When you see a spice jar labeled simply “chili powder,” it’s actually a mix of ground chiles with several spices like oregano, garlic powder, and cumin. Blending ground chiles with these spices gives chili powder a balanced flavor and a measure of convenience—it’s easier to simply stir chili powder into a dish rather than open up six or seven spice jars.
But when you’re looking to add a more nuanced hit of flavor and heat to a soup, stew, or sauce, pure chile powders—ones ground solely from a specific type of chile—are just the thing. You may even already have one in your spice rack: Cayenne is a pure chile powder. Here are several pure chile powders that you might like to try, including the two that are used in the chili recipe Texas Beef Chili with Poblanos & Beer. You can find many of these chile powders in the spice section at your local market,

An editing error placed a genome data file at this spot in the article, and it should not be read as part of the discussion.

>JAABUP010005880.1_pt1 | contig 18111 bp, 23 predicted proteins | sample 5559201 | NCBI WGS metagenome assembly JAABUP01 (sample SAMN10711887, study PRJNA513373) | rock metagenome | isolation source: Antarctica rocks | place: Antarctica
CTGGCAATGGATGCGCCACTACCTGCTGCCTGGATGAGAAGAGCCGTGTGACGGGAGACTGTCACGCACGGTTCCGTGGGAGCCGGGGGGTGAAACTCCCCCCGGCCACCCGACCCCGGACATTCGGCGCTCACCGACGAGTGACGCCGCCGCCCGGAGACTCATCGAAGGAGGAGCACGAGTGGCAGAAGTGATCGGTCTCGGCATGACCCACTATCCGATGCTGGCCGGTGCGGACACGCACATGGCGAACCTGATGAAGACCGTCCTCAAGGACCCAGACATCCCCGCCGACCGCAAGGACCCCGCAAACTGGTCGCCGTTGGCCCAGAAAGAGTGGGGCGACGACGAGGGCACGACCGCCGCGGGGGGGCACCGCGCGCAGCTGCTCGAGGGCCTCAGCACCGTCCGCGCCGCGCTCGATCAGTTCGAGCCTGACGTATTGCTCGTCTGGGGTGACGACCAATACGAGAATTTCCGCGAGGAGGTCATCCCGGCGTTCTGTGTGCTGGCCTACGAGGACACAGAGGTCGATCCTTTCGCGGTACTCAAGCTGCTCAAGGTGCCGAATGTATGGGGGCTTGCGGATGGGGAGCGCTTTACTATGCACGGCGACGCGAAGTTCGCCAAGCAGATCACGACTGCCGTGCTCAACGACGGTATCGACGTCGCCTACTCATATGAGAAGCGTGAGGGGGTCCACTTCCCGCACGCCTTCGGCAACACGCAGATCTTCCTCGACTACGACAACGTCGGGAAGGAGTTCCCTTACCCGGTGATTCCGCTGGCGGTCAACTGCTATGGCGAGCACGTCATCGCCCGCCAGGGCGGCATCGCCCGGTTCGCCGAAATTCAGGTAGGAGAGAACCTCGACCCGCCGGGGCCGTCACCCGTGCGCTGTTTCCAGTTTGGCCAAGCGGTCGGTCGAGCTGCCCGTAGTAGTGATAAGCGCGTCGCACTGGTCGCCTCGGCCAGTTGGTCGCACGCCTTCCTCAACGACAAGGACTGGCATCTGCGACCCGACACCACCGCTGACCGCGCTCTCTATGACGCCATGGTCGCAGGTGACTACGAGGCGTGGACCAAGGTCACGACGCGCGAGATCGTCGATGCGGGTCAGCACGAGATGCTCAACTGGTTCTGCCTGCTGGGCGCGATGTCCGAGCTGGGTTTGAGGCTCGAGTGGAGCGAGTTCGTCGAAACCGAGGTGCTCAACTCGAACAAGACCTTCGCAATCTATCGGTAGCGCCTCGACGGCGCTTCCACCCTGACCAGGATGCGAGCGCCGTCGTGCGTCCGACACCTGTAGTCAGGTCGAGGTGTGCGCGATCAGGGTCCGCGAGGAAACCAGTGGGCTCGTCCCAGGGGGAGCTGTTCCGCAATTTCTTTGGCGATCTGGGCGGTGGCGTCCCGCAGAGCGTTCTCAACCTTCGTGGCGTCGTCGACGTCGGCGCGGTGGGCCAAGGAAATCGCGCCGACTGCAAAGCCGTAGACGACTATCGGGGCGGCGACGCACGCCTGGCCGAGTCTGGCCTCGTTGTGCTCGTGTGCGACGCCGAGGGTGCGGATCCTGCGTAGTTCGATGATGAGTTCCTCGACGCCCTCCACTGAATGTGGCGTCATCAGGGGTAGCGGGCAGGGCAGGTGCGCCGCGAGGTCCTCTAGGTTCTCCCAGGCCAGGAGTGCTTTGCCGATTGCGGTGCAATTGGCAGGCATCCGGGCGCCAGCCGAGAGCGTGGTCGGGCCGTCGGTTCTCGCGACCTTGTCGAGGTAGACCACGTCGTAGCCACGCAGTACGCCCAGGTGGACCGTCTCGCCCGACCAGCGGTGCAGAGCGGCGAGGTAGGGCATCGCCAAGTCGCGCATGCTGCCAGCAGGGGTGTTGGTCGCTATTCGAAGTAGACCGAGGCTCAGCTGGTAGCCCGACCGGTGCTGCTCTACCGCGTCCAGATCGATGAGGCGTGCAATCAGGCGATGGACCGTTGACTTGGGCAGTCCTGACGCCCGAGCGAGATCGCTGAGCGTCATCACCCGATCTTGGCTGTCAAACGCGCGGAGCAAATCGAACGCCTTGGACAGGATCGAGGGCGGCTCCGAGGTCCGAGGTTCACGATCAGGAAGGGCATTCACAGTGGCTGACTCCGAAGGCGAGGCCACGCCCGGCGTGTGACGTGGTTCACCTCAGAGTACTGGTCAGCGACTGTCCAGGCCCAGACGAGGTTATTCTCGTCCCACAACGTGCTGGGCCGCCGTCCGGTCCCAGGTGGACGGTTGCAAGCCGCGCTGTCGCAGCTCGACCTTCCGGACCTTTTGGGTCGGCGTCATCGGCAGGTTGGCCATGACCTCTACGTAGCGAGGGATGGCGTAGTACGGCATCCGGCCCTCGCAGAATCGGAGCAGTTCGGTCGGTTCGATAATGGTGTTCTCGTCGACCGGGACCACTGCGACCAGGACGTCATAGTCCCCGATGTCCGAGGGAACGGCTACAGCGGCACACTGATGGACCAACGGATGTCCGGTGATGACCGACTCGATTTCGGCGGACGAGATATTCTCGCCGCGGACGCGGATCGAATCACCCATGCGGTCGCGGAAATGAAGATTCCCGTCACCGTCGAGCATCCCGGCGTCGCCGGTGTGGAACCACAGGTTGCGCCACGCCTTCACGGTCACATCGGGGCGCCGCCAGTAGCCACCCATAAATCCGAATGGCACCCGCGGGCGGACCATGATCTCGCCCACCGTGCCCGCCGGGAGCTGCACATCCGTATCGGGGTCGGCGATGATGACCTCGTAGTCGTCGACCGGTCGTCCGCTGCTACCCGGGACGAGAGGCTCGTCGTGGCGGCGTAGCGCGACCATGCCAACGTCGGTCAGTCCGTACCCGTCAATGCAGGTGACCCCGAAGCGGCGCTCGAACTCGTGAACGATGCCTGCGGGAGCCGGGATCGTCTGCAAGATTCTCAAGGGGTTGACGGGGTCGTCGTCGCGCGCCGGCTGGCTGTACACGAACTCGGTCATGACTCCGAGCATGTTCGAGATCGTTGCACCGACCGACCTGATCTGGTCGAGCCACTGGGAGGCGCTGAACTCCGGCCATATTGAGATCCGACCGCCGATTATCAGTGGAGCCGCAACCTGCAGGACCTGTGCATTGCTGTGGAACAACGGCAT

If you can’t find pure chile powders locally (look for McCormick chipotle and ancho powders in the grocery store), try ordering them. A Cooks Wares carries Vann’s brand chile powders; 2.2 oz. of chipotle powder is $5.70, and 2 oz. of New Mexico is $4.50. The site also offers pasilla and habanero chile powders.
Chile powder profiles
|Heat level:||moderate||moderate||moderate||hot||very hot|
|Flavor:||sweet, berry-like||fruity, sweet||earthy, fruity||smoky, sweet||intense, sharp|
|Use in:||mole sauce, chili, braised pork, beef stews||black beans, mole sauce, spice rubs for grilled pork or shrimp||enchiladas, sauces, ground beef taco filling||barbecue sauce, grilling spice rubs, mayonnaise||dips, soups, crab cakes, toasted potato wedges|